Reply To: Can expressive aphasia improve over time? I’m asking for my brother, he is 17 years old and he had his stroke on the 21st of August, the stroke affected his right side and the opposite side of his brain. so he can’t speak he uses gestures to respond and his right side is not working.

Home Forums Find Survivors First 6 Months Can expressive aphasia improve over time? I’m asking for my brother, he is 17 years old and he had his stroke on the 21st of August, the stroke affected his right side and the opposite side of his brain. so he can’t speak he uses gestures to respond and his right side is not working. Reply To: Can expressive aphasia improve over time? I’m asking for my brother, he is 17 years old and he had his stroke on the 21st of August, the stroke affected his right side and the opposite side of his brain. so he can’t speak he uses gestures to respond and his right side is not working.

Carol Legg
Participant

Dear Nyiko

I am a speech therapist in Cape Town and work with people with aphasia, both young and old, most days.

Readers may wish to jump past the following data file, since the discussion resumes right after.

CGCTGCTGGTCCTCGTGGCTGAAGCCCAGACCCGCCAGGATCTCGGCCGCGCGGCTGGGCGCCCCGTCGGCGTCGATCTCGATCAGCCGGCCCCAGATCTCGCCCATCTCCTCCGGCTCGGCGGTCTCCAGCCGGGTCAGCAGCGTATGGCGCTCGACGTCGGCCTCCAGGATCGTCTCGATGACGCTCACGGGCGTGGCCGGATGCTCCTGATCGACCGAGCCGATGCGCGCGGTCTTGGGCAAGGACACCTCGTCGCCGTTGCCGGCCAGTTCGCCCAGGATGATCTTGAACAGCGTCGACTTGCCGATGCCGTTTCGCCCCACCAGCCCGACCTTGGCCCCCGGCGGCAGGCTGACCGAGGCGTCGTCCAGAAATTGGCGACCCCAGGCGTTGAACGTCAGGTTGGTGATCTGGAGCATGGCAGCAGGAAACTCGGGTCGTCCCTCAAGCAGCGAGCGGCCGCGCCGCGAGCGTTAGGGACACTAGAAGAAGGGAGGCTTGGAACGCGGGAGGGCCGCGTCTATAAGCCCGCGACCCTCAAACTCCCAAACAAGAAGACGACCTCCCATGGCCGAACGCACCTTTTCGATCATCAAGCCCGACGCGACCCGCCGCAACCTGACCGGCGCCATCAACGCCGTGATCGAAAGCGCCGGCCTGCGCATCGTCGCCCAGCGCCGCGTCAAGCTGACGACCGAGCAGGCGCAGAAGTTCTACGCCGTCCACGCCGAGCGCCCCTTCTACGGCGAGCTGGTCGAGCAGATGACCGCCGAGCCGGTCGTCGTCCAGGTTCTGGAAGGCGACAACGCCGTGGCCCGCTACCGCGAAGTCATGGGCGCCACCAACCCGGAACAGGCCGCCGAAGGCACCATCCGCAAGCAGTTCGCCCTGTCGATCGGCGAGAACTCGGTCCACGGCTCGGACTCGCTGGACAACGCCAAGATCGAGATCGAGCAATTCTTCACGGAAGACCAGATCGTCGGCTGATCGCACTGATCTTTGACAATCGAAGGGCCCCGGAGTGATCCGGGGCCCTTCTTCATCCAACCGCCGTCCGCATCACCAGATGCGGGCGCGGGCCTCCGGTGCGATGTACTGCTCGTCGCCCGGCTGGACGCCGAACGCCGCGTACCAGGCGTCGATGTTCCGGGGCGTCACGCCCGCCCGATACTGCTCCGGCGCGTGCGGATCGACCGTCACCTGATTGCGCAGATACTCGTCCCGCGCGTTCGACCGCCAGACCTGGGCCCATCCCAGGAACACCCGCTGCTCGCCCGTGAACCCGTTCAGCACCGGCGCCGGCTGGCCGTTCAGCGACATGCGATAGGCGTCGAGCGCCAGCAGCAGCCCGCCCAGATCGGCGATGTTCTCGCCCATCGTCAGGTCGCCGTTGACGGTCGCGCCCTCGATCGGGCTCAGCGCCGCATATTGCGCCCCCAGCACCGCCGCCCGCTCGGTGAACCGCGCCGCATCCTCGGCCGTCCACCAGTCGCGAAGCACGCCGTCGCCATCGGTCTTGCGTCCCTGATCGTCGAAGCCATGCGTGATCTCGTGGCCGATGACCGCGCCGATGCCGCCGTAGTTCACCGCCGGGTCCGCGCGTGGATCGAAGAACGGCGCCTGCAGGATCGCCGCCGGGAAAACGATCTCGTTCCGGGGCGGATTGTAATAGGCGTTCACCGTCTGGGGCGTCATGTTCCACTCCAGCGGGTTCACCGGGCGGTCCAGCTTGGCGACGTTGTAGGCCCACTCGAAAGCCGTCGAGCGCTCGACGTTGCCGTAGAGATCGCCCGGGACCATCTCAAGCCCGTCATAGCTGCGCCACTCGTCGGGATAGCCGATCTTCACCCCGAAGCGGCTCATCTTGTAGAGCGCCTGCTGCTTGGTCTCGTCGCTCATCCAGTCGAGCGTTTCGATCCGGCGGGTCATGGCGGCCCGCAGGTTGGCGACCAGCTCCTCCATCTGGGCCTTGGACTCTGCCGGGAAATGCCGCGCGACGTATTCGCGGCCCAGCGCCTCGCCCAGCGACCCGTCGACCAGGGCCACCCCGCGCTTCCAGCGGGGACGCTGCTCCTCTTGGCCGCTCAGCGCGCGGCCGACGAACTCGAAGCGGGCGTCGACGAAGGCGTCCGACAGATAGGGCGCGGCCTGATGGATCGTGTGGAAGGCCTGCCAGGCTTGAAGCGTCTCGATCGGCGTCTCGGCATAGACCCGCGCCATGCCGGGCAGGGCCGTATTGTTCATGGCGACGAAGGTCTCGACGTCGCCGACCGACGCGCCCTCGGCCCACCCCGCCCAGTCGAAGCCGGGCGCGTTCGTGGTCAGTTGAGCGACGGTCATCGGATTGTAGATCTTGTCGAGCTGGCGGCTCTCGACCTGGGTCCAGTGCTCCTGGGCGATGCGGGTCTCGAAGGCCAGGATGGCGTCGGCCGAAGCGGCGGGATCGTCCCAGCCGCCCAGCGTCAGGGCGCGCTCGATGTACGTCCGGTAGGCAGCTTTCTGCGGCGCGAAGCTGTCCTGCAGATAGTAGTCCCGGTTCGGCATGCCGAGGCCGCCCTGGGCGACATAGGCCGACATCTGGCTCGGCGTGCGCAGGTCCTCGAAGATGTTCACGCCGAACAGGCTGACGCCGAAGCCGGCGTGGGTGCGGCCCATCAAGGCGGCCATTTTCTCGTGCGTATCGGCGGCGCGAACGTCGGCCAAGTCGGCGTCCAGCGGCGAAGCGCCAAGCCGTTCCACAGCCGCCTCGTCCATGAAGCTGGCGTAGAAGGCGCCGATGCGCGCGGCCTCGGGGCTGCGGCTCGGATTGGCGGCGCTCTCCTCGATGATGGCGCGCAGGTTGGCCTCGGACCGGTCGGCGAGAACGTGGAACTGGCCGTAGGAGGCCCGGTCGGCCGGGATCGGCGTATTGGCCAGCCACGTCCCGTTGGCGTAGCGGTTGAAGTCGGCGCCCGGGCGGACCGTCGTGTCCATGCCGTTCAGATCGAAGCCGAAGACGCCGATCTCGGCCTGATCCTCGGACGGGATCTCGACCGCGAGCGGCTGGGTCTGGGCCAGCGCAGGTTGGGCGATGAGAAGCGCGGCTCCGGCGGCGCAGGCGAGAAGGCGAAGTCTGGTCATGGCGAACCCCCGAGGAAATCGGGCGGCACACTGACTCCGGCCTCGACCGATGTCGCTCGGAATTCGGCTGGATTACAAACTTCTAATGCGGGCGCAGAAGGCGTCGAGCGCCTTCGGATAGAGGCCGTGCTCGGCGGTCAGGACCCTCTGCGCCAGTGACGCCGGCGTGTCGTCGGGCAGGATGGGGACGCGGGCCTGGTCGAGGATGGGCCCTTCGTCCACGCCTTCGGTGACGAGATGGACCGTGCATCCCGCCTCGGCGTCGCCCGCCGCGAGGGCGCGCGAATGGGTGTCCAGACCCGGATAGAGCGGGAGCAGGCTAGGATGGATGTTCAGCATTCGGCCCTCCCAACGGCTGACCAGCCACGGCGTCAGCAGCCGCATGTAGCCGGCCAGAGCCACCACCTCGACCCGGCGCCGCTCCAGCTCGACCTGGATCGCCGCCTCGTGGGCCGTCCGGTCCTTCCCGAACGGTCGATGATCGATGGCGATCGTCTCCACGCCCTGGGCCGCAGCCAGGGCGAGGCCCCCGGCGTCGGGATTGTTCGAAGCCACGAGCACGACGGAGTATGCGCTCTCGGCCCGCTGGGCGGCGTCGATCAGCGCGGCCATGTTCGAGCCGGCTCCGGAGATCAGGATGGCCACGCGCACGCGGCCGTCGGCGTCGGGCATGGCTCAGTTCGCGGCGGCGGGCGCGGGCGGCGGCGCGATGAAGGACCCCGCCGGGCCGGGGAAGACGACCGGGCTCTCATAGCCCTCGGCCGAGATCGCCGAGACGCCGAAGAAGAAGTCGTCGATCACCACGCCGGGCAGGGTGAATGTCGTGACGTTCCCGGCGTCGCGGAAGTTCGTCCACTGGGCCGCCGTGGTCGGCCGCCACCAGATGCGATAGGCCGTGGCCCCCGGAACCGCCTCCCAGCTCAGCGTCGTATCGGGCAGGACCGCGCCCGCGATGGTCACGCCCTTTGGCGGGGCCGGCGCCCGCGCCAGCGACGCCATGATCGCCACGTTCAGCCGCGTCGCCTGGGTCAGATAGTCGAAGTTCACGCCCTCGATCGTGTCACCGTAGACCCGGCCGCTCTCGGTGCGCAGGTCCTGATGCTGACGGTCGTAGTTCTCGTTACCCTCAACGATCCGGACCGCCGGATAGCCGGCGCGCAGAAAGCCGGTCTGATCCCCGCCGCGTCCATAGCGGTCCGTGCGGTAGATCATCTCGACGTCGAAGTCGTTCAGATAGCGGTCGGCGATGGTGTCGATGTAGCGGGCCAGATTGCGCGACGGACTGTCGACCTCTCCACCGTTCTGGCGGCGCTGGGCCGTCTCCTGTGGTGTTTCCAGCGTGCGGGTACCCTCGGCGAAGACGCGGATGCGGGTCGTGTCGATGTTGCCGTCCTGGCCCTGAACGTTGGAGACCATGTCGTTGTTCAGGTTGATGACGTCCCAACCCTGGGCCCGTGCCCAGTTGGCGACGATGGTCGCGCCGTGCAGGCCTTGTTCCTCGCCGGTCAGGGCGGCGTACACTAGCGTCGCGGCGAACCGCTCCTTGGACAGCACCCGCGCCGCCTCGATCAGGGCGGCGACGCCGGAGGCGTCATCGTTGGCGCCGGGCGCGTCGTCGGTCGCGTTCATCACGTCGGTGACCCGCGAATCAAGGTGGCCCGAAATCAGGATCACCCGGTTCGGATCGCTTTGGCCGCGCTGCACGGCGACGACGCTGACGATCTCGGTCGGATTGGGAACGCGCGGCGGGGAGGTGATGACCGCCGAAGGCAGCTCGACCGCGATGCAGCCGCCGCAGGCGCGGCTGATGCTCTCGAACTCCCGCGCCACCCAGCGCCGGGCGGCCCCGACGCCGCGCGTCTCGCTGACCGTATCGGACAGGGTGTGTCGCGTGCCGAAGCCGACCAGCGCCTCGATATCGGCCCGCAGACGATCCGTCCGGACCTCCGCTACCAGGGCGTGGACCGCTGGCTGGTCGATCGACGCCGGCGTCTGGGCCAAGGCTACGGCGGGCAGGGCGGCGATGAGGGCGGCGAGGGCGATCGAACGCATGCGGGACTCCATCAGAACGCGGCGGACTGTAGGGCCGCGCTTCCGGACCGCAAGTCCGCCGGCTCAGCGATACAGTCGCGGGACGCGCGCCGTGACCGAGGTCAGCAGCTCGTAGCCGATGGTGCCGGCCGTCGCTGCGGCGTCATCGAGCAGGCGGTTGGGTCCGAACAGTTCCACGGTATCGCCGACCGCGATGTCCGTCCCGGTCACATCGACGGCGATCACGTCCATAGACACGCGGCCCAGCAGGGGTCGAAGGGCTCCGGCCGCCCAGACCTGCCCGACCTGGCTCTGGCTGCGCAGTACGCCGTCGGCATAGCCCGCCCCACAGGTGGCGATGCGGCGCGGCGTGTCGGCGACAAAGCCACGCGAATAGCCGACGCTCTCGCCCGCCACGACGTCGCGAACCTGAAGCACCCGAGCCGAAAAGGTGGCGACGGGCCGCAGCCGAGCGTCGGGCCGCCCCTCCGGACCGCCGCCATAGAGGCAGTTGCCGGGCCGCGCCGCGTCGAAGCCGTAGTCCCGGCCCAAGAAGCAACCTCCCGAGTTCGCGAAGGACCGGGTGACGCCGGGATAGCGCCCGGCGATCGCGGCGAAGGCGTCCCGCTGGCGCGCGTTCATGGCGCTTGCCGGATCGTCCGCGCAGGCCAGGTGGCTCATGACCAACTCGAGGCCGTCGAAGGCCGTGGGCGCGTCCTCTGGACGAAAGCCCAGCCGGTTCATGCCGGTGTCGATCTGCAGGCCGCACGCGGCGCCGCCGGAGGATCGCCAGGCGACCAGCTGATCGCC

Your brother will continue to show improvement, especially now, but also from month to month and year to year. He will regain some speech, how much speech is the unknown but there is always improvement.
If there are any speech therapy services in the area where you stay, this will help.
Counting, singing, reading aloud will help too. Show him your mouth movements for words that he can copy. Have a notebook with lists of your names and places and needs for easy reference. Write things down for him (key words) so he can point to options.
Continue to include him in all conversations and social activities and advocate to others that aphasia is a difficulty speaking and not a difficulty thinking. The most important is that he continues to feel connected to others and still gets to laugh and have happy social times together that don’t need speech (like watching soccer).

I am most happy to answer any questions you have about aphasia.